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Reclaiming the Narrative: university students confronting sexual violence on campus

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While Canberra’s university campuses are some of our city’s proudest precincts—full of vibrant student life and academic excellence—beneath the surface lies a dark truth.

This truth is that these colourful campuses are dogged by persistent incidents of sexual violence. In 2017, a national survey by the Human Rights Commission found that 3.5 per cent of respondents from the Australian National University (ANU) claimed to be sexually assaulted on campus in 2016. These assaults disproportionally affected women, with the report noting that residential colleges were a particular area of concern.

In 2018, the Red Zone Report by End Rape on Campus Australia combed through decades of testimony, reporting and evidence to draw a jarring picture of behaviour in university residential colleges, such as Crikey’s 2011 reporting of “rock spidering” at ANU’s St John XXIII College during O-Week, where students would knock on the doors of freshers students, and if they opened the door it was “taken as consent to have sex”.

These realities are a dark stain on our university’s reputations, especially at a time when allegations concerning sexual violence in politics and at Parliament House—less than a kilometre from campus—dominate national discourse. But a team of ANU students is looking to change this narrative, putting a stop to sexual violence on campus in a holistic manner.

The STOP Campaign aims to raise awareness of sexual violence on university campuses and support survivors of sexual violence to share their stories. The Campaign was founded in 2018 by ANU student Camille Schloeffel, then a Senior Resident at Fenner Hall.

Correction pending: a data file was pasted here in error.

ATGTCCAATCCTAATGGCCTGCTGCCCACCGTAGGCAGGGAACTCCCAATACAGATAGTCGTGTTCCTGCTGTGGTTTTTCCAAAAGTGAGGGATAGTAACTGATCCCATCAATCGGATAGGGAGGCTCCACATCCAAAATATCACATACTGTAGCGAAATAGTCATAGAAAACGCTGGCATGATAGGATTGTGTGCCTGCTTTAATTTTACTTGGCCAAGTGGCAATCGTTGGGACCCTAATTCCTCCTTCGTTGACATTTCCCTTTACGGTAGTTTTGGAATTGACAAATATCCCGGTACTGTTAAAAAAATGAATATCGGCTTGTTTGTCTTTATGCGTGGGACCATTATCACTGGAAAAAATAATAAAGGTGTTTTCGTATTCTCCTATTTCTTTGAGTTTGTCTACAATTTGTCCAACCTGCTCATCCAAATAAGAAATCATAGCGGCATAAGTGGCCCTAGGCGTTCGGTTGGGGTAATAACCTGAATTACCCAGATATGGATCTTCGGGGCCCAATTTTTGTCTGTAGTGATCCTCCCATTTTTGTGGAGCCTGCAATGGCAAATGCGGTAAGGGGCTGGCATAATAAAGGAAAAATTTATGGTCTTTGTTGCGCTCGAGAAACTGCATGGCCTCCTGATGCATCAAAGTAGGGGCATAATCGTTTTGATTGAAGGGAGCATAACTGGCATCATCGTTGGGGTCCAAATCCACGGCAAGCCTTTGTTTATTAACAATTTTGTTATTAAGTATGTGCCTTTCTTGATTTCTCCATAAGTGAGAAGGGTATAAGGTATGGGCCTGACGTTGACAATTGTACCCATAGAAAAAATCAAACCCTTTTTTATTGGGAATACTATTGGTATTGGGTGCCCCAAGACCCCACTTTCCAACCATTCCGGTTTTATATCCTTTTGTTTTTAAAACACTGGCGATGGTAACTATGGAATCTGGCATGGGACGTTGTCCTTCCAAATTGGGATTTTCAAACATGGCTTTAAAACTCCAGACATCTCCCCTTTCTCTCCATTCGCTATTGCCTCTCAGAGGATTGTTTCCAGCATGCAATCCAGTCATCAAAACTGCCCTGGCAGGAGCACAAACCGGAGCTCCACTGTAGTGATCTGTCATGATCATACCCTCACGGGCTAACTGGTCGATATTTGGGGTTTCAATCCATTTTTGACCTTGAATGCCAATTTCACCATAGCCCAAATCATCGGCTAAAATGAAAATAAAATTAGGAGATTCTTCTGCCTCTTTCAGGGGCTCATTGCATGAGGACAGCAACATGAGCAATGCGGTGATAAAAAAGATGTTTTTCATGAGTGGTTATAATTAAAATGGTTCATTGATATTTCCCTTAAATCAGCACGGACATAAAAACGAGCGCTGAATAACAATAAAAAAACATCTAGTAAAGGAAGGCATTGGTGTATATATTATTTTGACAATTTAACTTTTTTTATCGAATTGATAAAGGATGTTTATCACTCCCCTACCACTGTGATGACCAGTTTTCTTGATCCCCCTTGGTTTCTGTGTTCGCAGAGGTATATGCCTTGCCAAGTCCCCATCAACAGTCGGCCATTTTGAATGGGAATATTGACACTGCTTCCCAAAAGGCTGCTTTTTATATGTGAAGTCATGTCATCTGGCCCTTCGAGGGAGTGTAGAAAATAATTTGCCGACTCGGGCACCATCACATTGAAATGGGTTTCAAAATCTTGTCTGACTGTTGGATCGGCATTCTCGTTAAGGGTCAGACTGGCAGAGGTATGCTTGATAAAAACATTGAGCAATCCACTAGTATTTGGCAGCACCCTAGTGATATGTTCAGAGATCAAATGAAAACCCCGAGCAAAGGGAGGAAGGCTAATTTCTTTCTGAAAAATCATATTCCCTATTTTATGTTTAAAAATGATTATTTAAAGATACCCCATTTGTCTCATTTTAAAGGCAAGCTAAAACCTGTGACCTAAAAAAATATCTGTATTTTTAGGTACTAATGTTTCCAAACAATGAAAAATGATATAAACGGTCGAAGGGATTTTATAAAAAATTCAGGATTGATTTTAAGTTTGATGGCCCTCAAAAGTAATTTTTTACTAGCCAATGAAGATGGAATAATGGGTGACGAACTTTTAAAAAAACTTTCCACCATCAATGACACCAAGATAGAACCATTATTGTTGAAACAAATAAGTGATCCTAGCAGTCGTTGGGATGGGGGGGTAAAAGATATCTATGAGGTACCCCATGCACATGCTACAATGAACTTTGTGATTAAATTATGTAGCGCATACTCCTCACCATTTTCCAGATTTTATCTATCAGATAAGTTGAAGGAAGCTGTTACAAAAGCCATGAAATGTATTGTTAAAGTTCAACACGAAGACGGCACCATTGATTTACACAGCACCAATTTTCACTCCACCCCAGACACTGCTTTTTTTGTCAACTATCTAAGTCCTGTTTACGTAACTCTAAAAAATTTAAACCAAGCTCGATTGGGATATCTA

The STOP Campaign’s Campaign Manager and fourth-year ANU Law and Psychology student Bianca Nicotra explains that Camille was inspired to start the grassroots campaign in response to disclosures she received from students in her care.

Camille felt both dismayed at her own lack of training around the handling of sexual violence disclosures and also a lack of support from the broader college community—especially after her first efforts to post encouraging and supportive material around the college were torn down or defaced. So The STOP Campaign was born. For Bianca, then a first-year student at Fenner Hall, it was a moment of clarity.

“For me, it was like ‘Wow. I’ve never seen people having these conversations before’.”

In 2021, it’s a different story. The recognition of advocate Grace Tame as Australian of the Year and the uproar around the alleged assault of Brittany Higgins have meant discussions around the need to tackle sexual violence are becoming mainstream, even on campus.

“This year, I had many people come up to The STOP Campaign stall at [ANU O-Week] Market Day and ask my perspective on the Brittany Higgins case and the Government’s reaction,” says Bianca. “As it becomes more talked about, people are more willing to engage and have this conversation.”